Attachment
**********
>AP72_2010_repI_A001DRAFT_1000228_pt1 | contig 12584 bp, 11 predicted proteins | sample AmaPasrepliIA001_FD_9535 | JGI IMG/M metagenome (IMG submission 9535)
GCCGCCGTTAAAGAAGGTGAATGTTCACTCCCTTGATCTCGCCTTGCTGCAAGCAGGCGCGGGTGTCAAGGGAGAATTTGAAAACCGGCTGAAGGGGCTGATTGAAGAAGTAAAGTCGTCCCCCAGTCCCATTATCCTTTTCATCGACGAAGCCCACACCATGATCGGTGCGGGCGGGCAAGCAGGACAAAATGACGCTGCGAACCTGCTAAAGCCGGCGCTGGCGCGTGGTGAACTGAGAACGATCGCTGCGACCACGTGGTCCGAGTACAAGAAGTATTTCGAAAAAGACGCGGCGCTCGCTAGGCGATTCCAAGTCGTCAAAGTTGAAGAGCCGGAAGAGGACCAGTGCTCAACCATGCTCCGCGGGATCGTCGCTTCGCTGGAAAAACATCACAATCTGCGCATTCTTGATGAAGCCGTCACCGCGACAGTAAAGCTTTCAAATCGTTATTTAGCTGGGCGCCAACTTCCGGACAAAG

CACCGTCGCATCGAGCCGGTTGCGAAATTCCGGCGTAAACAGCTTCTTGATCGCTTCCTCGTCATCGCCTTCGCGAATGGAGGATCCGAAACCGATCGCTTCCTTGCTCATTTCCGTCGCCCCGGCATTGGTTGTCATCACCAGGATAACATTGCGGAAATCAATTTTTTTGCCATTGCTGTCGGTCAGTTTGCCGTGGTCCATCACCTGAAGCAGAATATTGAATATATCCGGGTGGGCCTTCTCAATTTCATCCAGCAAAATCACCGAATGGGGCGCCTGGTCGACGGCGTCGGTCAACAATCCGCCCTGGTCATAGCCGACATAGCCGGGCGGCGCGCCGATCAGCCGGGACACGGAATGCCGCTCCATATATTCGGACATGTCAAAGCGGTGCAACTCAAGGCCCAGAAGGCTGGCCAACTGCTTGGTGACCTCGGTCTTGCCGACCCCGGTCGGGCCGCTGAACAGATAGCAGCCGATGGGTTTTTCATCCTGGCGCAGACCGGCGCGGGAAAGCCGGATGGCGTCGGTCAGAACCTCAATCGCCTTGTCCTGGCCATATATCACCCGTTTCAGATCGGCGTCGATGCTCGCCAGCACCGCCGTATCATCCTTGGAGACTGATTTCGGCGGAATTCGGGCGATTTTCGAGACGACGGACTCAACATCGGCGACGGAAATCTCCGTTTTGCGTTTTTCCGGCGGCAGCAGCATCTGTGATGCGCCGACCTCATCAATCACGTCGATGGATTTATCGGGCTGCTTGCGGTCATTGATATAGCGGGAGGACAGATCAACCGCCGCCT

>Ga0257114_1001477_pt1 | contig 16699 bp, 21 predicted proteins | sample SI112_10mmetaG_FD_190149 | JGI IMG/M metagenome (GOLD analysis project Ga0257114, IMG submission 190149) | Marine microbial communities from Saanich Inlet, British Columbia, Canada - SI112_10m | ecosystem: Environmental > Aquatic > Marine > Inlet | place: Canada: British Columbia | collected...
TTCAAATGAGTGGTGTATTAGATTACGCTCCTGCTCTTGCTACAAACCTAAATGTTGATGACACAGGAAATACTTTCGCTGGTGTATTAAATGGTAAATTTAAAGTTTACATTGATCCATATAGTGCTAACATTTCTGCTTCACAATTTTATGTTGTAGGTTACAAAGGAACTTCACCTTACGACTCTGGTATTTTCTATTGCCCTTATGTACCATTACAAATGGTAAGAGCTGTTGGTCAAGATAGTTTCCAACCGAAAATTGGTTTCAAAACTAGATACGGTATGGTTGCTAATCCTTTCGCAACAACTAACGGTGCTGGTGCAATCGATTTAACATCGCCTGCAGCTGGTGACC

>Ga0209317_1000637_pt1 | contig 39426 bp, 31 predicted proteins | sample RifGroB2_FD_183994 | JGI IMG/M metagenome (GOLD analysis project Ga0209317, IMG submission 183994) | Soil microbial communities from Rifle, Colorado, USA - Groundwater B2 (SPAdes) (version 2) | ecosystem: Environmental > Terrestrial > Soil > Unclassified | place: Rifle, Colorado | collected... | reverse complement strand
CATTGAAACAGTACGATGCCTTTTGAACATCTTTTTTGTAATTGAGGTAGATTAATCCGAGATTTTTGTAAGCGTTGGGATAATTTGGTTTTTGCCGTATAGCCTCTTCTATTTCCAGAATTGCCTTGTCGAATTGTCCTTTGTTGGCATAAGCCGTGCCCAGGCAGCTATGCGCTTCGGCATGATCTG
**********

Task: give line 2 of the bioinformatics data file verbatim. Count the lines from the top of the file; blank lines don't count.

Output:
GCCGCCGTTAAAGAAGGTGAATGTTCACTCCCTTGATCTCGCCTTGCTGCAAGCAGGCGCGGGTGTCAAGGGAGAATTTGAAAACCGGCTGAAGGGGCTGATTGAAGAAGTAAAGTCGTCCCCCAGTCCCATTATCCTTTTCATCGACGAAGCCCACACCATGATCGGTGCGGGCGGGCAAGCAGGACAAAATGACGCTGCGAACCTGCTAAAGCCGGCGCTGGCGCGTGGTGAACTGAGAACGATCGCTGCGACCACGTGGTCCGAGTACAAGAAGTATTTCGAAAAAGACGCGGCGCTCGCTAGGCGATTCCAAGTCGTCAAAGTTGAAGAGCCGGAAGAGGACCAGTGCTCAACCATGCTCCGCGGGATCGTCGCTTCGCTGGAAAAACATCACAATCTGCGCATTCTTGATGAAGCCGTCACCGCGACAGTAAAGCTTTCAAATCGTTATTTAGCTGGGCGCCAACTTCCGGACAAAG